Guest Commentary

Philosopher Vanier saw people with disabilities as being blessed

FILE - In this March 11, 2015 file photo, Jean Vanier, the founder of L’ARCHE, an international network of communities where people with and without intellectual disabilities live and work together, laughs during a news conference, in central London. Vanier, a Canadian religious figure whose charity work helped improve conditions for the developmentally disabled in multiple countries over the past half-century, has died Tuesday May 7, 2019 in Paris after suffering from thyroid cancer at 90. (AP Photo/Lefteris Pitarakis, File)
FILE - In this March 11, 2015 file photo, Jean Vanier, the founder of L’ARCHE, an international network of communities where people with and without intellectual disabilities live and work together, laughs during a news conference, in central London. Vanier, a Canadian religious figure whose charity work helped improve conditions for the developmentally disabled in multiple countries over the past half-century, has died Tuesday May 7, 2019 in Paris after suffering from thyroid cancer at 90. (AP Photo/Lefteris Pitarakis, File) AP

I took philosophy from a man who didn’t think taking time to interpret my poor speech was fair to my classmates. I wonder what my learned professor would have made of Jean Vanier.

Vanier, who died May 7 at age 90, was a French-Canadian who served in both the British and Canadian Royal Navies and was the son of the Crown’s Governor-General in Ottawa.

In 1945, Vanier met survivors of the Holocaust and five years later he left his naval career to study theology and philosophy.

In 1964, Vanier invited two men with intellectual disabilities to live with him in an apartment. The three lived and prayed together as Catholics.

Vanier was part of two broader movements. The first sought greater inclusion of all people with disabilities into the mainstream. About the time Vanier founded his first L’arche community, which would expand globally, Eunice Kennedy Shriver launched the Special Olympics.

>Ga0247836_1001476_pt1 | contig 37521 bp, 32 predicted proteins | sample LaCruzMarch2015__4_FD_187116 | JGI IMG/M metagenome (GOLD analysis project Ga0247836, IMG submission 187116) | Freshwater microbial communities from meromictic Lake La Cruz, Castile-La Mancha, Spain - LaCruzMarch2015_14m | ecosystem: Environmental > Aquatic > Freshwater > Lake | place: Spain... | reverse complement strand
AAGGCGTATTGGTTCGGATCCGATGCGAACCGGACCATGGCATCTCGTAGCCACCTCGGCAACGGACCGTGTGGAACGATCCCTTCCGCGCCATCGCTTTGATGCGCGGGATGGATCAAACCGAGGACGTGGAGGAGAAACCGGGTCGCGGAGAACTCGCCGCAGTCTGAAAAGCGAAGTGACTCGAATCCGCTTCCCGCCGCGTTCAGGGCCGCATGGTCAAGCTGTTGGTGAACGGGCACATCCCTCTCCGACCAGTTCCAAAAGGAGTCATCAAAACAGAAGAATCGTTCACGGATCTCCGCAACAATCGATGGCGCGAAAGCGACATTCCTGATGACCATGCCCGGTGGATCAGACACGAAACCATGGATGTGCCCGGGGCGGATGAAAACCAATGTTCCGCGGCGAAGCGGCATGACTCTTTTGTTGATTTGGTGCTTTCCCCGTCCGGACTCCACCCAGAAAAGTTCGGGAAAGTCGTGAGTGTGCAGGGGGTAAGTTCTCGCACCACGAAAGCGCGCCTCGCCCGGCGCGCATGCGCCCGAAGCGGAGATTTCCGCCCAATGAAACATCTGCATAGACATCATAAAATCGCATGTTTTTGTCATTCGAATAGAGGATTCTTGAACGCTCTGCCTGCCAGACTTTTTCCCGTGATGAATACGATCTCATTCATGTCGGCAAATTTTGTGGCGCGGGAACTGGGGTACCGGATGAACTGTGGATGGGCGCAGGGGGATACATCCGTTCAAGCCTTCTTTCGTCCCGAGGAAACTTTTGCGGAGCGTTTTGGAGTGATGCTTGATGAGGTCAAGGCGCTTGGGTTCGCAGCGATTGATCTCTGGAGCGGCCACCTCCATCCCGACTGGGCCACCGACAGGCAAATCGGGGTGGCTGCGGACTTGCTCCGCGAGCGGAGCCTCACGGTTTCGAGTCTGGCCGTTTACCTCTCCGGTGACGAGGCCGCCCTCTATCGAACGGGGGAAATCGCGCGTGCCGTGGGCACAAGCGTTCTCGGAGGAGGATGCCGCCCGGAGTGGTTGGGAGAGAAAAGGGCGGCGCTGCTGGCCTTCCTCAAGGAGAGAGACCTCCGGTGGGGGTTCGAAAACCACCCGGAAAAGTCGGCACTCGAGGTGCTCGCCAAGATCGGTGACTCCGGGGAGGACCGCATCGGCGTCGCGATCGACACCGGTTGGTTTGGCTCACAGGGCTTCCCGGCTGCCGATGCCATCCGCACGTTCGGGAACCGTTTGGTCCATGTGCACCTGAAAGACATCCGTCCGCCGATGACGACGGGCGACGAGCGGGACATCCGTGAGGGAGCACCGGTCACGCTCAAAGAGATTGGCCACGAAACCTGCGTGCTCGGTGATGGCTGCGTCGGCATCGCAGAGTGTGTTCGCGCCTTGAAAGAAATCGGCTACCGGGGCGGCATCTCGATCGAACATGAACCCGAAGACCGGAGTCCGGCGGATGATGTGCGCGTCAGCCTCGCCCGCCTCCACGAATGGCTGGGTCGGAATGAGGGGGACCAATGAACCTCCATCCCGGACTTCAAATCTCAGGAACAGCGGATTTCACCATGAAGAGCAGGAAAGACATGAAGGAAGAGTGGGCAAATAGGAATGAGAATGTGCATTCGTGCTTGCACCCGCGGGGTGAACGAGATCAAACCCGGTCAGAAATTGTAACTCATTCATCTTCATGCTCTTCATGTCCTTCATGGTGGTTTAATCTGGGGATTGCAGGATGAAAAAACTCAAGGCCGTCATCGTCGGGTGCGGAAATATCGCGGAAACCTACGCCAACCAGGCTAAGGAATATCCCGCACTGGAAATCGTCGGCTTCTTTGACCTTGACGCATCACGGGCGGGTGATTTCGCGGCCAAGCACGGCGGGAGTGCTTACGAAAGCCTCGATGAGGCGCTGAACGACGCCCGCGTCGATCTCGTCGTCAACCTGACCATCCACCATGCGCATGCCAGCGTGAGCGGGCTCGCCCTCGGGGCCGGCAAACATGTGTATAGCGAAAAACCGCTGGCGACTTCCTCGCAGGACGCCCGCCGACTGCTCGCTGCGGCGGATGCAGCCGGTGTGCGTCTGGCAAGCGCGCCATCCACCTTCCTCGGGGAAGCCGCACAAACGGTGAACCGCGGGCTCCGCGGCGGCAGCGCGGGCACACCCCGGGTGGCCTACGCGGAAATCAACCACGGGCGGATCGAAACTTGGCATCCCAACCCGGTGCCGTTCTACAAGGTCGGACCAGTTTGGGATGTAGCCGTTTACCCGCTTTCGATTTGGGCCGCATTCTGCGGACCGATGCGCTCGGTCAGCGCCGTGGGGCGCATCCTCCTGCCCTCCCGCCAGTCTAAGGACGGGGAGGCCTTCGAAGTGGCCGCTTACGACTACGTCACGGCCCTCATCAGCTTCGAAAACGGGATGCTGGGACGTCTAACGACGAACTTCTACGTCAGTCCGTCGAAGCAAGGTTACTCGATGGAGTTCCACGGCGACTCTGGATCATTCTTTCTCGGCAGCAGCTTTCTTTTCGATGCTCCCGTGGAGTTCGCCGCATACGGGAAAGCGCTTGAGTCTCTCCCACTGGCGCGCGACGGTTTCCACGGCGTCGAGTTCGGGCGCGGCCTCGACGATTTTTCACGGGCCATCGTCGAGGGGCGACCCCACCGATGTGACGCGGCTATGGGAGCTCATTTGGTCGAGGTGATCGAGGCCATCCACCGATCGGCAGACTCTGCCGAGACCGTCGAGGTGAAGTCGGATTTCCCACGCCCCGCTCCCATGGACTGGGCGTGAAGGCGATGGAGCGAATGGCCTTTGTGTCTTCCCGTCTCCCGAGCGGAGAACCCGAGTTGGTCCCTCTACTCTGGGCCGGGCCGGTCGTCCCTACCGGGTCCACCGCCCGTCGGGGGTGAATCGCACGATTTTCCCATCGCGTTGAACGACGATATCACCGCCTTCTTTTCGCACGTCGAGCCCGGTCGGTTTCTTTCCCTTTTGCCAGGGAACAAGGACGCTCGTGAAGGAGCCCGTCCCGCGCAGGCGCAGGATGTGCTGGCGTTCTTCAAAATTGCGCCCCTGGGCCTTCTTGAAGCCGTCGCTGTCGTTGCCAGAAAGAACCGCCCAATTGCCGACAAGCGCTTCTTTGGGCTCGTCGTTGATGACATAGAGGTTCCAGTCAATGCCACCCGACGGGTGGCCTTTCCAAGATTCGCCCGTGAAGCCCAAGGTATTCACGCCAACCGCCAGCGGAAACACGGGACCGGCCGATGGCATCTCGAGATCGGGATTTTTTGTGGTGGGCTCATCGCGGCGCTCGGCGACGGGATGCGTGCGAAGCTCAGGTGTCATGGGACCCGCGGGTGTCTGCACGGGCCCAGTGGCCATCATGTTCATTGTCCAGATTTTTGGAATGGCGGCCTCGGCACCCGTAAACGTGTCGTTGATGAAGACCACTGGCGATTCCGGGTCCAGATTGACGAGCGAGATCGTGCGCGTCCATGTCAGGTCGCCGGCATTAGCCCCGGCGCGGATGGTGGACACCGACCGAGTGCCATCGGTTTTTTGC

Both Vanier and Shriver knew the joy and innocence those then called retarded had to share and each found a way to show them to the greater public.

At the same time, Vatican II had called for interfaith dialogue. Seeing a chance to use dialogue to help the people he had devoted his life to, he co-founded Faith and Light in 1971.

Faith and Light is a worldwide organization of small local groups of people with intellectual disabilities and their families and friends who meet to learn about the Christian faith, share it and have fun doing so.

The Diocese of Wichita has a Faith and Light community that goes back decades. I knew its founder, Sister Veronice Bornn, who also headed the diocese’s Ministry with People with Disabilities.

Bornn, who died six months ago, was a contemporary of Vanier. She had big brown eyes and exuded childlike innocence, wonder and joy while leading the ministry and later the local convent of the Sisters of of St. Joseph.

Currently, Myra Jacobs heads both the ministry and Faith and Light. (Full disclosure: Until May, I served for six years on the Ministry’s advisory council.) She also brings joy to her work and when she performs with the Faith and Light singing group, Faithful Flock.

I have heard Faithful Flock and they brought me joy. In that, you find what Vanier wanted the world to know about the intellectual disabled.

Throughout history, most viewed all disabilities as literal or figurative curses. Vanier saw people with disabilities as being blessed with many gifts, among them joy.

Joy. There’s that word again. That the profoundly disabled could offer joy to a philosopher seems contradictory. But so does an instrument of death, a cross, being a symbol of eternal life,

David P. Rundle is a Wichita freelance journalist
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